103 F.3d 994 (D.C. Cir. 1997), 96-5088, Navegar, Inc. v. United States
|Citation:||103 F.3d 994|
|Party Name:||NAVEGAR, INCORPORATED and Penn Arms, Incorporated, Appellants v. UNITED STATES of America, Appellee.|
|Case Date:||January 03, 1997|
|Court:||United States Courts of Appeals, Court of Appeals for the District of Columbia Circuit|
Argued Nov. 8, 1996.
[Copyrighted Material Omitted]
[322 U.S.App.D.C. 290] Appeal from the United States District Court for the District of Columbia (No. 95cv00550).
Richard E. Gardiner, argued the cause and filed the briefs, Fairfax VA, for appellants.
Mark B. Stern, Attorney, United States Department of Justice, Washington, DC, argued the cause for appellee, with whom Frank W. Hunger, Assistant Attorney General, Eric H. Holder, Jr., United States Attorney, and Michael S. Raab, Attorney, United States Department of Justice, were on the brief.
Before: WALD, GINSBURG and TATEL, Circuit Judges.
Opinion for the Court filed by Circuit Judge WALD.
WALD, Circuit Judge:
Federally-licensed firearms manufacturers Navegar, Inc. (doing business as "Intratec") ("Intratec") and Penn Arms, Inc. ("Penn Arms") filed a complaint in federal district court on March 3, 1995, seeking a declaratory judgment that certain provisions of the Violent Crime Control and Law Enforcement Act of 1994, Pub.L. No. 103-322, 108 Stat. 1796 ("the Act"), were outside of Congress' enumerated powers, unconstitutional Bills of Attainder, and vague in violation of the Due Process Clause of the Fifth Amendment to the United States Constitution. The government filed a motion for summary judgment on the ground that the complaint did not set forth a justiciable controversy as required by Article III of the United States Constitution, because the plaintiffs had failed to demonstrate that they faced a genuine "threat of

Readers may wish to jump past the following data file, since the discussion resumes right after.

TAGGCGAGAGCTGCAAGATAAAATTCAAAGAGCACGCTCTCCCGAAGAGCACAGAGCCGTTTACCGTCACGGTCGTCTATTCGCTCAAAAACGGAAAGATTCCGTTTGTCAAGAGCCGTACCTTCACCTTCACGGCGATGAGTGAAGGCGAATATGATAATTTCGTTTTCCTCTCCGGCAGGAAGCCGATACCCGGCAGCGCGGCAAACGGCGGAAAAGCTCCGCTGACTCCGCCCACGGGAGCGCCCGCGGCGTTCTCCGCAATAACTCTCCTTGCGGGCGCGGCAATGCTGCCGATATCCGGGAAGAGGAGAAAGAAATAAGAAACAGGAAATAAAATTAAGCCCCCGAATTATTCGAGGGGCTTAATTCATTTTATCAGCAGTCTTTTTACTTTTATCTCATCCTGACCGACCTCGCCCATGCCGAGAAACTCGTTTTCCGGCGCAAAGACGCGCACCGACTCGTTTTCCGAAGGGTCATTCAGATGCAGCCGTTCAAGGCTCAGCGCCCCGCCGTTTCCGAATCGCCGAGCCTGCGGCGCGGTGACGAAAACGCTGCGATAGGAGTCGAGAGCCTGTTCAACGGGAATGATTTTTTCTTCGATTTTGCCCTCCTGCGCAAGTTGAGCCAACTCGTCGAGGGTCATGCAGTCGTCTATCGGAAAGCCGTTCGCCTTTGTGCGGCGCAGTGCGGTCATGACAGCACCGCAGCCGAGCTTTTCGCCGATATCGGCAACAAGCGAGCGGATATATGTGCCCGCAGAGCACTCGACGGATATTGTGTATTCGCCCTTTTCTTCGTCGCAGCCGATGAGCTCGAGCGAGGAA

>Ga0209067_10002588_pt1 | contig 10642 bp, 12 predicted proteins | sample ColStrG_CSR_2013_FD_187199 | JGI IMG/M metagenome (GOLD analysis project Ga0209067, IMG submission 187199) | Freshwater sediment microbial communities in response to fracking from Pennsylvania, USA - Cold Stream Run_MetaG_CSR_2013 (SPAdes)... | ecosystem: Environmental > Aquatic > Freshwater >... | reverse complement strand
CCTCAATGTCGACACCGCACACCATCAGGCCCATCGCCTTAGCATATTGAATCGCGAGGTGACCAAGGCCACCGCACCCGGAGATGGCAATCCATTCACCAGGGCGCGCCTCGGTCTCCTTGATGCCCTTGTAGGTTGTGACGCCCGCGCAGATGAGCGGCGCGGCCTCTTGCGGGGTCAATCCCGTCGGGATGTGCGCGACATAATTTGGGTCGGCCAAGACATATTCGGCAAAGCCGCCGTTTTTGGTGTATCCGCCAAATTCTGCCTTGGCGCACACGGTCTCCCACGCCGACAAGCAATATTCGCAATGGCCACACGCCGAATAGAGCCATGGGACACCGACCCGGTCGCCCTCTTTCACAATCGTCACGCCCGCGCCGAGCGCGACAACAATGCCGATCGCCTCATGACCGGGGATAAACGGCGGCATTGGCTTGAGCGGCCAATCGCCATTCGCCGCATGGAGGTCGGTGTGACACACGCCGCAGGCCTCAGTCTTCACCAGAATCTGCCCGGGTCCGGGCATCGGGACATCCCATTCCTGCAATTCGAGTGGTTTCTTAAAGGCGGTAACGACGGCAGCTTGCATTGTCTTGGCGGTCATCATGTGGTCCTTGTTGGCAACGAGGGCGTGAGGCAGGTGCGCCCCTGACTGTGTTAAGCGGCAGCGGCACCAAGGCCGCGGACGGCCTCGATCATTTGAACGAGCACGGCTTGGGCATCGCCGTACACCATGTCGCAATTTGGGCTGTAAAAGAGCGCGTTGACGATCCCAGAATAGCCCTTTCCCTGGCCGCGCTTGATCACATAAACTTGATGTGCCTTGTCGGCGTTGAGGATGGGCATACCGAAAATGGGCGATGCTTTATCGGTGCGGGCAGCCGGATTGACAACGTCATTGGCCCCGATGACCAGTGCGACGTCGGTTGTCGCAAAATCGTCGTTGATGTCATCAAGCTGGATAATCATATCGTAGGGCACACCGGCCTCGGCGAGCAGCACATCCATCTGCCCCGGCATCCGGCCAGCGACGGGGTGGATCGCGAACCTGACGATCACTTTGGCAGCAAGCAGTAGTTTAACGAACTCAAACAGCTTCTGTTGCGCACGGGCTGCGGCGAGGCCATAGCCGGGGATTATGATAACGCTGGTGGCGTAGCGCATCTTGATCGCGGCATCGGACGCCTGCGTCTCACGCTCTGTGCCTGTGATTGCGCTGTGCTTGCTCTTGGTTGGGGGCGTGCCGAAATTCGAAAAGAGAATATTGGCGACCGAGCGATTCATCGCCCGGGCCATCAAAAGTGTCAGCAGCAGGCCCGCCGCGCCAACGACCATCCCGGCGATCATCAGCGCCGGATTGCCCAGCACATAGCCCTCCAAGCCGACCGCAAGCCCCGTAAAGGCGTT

[322 U.S.App.D.C. 291] prosecution." Following discovery, the filing of a Joint Stipulation of Fact, additional briefing, and oral argument, the district court on February 1, 1996 issued a Memorandum and Order granting the government's motion and dismissing the case. Navegar, Inc. v. United States, 914 F.Supp. 632 (D.D.C.1996). We affirm the dismissal of three of appellants' challenges, but reverse in regard to their other claims, and remand the case for further proceedings on the merits of these latter claims.